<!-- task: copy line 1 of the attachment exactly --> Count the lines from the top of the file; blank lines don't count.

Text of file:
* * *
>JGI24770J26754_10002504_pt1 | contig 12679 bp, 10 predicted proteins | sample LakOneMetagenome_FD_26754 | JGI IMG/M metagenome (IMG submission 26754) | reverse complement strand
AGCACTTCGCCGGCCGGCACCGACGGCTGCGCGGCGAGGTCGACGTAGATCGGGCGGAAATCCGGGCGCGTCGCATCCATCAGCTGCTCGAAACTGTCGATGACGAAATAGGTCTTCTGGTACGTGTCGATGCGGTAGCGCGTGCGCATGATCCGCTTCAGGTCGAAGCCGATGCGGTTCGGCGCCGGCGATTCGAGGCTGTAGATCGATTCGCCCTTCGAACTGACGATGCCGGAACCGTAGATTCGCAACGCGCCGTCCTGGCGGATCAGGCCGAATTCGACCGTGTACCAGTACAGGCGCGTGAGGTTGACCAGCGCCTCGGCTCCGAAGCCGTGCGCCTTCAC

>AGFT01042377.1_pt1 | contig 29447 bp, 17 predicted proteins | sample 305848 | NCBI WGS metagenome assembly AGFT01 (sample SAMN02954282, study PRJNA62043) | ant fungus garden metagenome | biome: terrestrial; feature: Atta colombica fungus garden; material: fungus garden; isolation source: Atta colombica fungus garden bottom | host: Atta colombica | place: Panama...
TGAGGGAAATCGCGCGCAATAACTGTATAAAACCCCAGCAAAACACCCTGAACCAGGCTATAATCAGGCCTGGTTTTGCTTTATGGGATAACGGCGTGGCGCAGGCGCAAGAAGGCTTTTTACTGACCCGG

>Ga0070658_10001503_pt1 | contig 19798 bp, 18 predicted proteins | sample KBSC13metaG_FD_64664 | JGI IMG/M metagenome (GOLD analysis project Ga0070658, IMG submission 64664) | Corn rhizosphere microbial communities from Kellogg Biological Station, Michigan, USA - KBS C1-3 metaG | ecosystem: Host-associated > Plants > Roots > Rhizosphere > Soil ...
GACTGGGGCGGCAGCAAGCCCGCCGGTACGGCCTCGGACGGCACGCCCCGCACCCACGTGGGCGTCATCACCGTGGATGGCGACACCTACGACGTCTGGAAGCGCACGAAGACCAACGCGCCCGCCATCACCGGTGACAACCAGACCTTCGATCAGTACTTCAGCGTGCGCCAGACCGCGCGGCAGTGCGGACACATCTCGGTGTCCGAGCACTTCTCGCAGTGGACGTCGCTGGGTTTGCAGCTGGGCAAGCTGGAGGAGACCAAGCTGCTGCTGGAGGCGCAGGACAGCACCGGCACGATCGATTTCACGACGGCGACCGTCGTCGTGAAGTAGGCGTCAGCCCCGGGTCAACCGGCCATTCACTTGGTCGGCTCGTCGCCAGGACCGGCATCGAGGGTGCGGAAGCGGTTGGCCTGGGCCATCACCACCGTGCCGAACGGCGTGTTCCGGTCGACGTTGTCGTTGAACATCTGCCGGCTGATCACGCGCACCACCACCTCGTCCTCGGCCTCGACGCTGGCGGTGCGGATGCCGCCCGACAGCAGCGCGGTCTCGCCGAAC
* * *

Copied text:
>JGI24770J26754_10002504_pt1 | contig 12679 bp, 10 predicted proteins | sample LakOneMetagenome_FD_26754 | JGI IMG/M metagenome (IMG submission 26754) | reverse complement strand